The issue of Euthanasia is certainly a difficult one. There is a sense where we want to give the individual the right to shorten their life where their existence is no longer bearable. Yet on the other hand, we recognize the dangers inherent in softening our view on the sanctity of life. It would be very easy for a government authority to extend voluntary euthanasia to the removal of citizens who are no longer useful to society due to age or infirmity.
It was once held that suicide affected a person's eternal salvation. Few hold that view today. The Bible certainly doesn't not support such a point of view. Nor is it really possible to argue from the Bible that humans do not have the right to increase or decrease the length of life through medical intervention. Yet, euthanasia itself does have wide social ramifications. A recent report by a Church Council had this to say on the issue:
The practice of euthanasia as the intentional killing of one person by another, can never be regarded as the compassionate answer to the burdens which may be suffered by a dying patient. It is not a private matter since it always has serious implications for all members of society. Evidence from Holland, where voluntary euthanasia is permitted under strict conditions, shows that it is quickly followed by non voluntary euthanasia.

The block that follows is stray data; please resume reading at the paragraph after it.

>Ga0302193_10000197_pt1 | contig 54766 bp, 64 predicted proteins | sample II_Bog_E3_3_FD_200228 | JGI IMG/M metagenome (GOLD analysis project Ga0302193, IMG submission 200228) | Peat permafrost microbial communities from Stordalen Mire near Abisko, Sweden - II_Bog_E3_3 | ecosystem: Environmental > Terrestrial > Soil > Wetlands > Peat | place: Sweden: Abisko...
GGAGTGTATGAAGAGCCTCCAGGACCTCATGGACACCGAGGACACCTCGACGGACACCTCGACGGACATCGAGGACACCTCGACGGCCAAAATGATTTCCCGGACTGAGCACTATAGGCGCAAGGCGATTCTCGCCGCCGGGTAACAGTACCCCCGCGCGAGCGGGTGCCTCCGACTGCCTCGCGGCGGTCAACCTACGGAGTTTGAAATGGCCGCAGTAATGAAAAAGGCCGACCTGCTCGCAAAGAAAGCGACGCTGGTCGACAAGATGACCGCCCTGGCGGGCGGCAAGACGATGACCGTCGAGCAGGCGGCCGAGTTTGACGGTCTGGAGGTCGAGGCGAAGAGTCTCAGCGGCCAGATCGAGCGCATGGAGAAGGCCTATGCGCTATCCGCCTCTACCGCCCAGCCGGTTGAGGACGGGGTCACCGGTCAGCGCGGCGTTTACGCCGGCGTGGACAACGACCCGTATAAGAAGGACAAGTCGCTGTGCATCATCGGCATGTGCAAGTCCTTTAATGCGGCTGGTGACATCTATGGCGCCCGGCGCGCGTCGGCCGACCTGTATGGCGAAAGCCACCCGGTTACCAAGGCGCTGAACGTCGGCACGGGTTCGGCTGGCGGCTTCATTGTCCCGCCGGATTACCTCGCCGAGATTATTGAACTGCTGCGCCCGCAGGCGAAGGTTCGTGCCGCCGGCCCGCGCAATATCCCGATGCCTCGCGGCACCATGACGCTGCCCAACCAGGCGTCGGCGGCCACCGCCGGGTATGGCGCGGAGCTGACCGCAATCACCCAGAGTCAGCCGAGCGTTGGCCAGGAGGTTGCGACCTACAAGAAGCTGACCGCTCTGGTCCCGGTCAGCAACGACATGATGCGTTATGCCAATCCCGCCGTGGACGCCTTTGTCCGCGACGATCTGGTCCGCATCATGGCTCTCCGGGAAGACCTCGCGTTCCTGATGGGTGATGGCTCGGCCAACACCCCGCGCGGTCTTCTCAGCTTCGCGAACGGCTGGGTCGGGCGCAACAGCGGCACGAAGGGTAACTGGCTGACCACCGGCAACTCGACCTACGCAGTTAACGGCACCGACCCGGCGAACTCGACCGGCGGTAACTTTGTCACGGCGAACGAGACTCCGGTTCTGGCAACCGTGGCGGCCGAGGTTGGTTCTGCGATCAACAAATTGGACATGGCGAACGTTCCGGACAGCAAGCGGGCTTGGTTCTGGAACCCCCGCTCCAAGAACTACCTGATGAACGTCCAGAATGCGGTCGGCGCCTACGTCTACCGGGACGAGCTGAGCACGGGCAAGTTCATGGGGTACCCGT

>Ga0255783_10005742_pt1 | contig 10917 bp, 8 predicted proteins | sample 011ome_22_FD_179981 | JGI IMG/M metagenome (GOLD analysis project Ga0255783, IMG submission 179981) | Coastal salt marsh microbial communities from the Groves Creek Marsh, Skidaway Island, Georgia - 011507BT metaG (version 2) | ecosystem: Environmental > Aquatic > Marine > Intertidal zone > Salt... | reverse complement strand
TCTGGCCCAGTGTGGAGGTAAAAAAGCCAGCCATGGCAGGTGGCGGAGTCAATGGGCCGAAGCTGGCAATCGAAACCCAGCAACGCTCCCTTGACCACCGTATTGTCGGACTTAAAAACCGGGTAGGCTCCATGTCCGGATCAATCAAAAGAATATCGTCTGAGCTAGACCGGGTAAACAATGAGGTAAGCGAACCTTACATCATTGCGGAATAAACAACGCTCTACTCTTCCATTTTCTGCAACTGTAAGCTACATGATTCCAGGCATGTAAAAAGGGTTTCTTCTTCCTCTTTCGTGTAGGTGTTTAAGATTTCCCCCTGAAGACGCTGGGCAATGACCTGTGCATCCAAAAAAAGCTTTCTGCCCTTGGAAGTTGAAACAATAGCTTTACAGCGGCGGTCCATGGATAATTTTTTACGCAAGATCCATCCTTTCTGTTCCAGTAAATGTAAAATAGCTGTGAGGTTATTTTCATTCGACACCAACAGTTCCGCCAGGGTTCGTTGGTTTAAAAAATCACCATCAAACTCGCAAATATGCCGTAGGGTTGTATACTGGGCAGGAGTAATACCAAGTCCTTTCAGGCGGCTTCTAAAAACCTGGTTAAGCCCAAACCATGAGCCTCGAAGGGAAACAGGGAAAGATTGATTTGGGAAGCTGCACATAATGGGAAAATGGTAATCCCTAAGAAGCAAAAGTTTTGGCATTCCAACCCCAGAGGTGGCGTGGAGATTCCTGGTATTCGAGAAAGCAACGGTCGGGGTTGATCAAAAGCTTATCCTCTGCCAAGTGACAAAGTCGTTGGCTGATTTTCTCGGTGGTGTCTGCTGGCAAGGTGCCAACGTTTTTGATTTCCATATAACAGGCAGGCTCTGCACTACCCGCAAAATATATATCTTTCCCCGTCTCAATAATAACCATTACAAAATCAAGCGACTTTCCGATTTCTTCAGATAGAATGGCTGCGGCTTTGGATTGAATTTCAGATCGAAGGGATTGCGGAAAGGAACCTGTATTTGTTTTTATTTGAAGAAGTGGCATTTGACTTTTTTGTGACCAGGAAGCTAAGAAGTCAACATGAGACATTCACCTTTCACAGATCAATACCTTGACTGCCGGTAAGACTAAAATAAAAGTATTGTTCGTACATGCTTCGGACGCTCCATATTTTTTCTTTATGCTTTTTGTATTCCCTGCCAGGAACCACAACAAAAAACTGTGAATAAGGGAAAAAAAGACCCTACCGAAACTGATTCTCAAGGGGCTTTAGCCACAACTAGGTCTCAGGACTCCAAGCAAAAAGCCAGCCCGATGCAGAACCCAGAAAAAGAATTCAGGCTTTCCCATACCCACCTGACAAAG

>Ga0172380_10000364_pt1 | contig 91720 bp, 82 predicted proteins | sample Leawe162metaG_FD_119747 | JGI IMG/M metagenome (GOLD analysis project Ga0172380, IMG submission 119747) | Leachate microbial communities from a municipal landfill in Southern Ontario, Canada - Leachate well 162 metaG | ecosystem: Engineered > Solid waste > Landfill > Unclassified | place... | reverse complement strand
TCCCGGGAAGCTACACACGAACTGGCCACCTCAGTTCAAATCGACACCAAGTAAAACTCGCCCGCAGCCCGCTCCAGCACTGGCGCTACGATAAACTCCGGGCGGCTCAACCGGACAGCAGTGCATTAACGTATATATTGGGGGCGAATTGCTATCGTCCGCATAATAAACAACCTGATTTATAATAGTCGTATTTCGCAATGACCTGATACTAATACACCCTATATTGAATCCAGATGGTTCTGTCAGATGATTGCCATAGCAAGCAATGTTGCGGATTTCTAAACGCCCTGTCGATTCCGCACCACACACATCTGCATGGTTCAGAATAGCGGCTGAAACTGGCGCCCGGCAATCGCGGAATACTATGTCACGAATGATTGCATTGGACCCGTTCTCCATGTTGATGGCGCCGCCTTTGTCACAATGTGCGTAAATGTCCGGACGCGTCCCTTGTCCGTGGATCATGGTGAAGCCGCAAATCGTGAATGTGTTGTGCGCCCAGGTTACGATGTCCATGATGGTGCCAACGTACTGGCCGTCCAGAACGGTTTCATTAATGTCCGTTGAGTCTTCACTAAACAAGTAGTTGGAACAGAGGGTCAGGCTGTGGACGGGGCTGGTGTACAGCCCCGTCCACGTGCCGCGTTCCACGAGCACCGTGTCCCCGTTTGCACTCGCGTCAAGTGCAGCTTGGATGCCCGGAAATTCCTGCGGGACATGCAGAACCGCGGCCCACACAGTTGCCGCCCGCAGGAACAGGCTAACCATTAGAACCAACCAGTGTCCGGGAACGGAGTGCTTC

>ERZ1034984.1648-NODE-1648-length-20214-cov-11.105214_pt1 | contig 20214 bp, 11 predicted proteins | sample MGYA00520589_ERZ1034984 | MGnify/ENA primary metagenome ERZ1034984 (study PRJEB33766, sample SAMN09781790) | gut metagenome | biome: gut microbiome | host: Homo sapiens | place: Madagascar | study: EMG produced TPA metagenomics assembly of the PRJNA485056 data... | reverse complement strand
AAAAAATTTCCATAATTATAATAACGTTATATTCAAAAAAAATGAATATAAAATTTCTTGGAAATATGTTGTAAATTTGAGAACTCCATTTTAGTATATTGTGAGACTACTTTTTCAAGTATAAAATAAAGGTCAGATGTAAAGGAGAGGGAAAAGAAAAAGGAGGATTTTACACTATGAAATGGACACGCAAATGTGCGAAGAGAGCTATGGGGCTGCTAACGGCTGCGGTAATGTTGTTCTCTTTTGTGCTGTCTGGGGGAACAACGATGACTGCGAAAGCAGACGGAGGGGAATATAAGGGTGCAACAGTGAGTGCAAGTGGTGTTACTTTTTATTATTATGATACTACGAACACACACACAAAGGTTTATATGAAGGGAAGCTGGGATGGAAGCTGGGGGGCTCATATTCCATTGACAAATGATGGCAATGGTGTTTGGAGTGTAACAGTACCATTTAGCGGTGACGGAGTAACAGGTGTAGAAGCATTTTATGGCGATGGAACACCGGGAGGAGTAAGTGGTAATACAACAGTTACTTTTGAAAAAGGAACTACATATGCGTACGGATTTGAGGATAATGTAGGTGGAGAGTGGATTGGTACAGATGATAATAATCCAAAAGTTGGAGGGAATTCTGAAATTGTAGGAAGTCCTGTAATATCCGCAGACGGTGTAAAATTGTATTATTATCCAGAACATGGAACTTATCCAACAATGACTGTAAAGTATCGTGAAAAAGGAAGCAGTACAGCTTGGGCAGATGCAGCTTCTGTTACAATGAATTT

Christian teaching affirms the value of each individual, made in the image of God. Our lives are a gift from God. Neither our own life nor the lives of others, are ours to take.
Giving one person the power of life and death over another strikes, not only at the heart of Christian teaching, but also at the obligation of the State to protect its citizens - particularly the weak and vulnerable. Additionally, it places an unacceptable burden on doctors.
Attempts are being made to legalize voluntary euthanasia and doctor assisted suicides. Dr. Brendan Nelson recently stated that doctors must never be "sanctioned to kill." It may, at times, be judged necessary to withdraw or withhold certain treatments because they are considered futile or unduly burdensome. This differs radically and in a morally significant way from intentional killing.
The compassionate answer is to provide the best palliative care and medical services possible for the patients and to give support and comfort to all those affected by the pain and suffering of their loved ones. Even in the midst of these the Christian hope of eternal life beyond death stands firm, giving dignity and meaning to death itself.
Although the argument above is a good one, the jury is still out on the subject.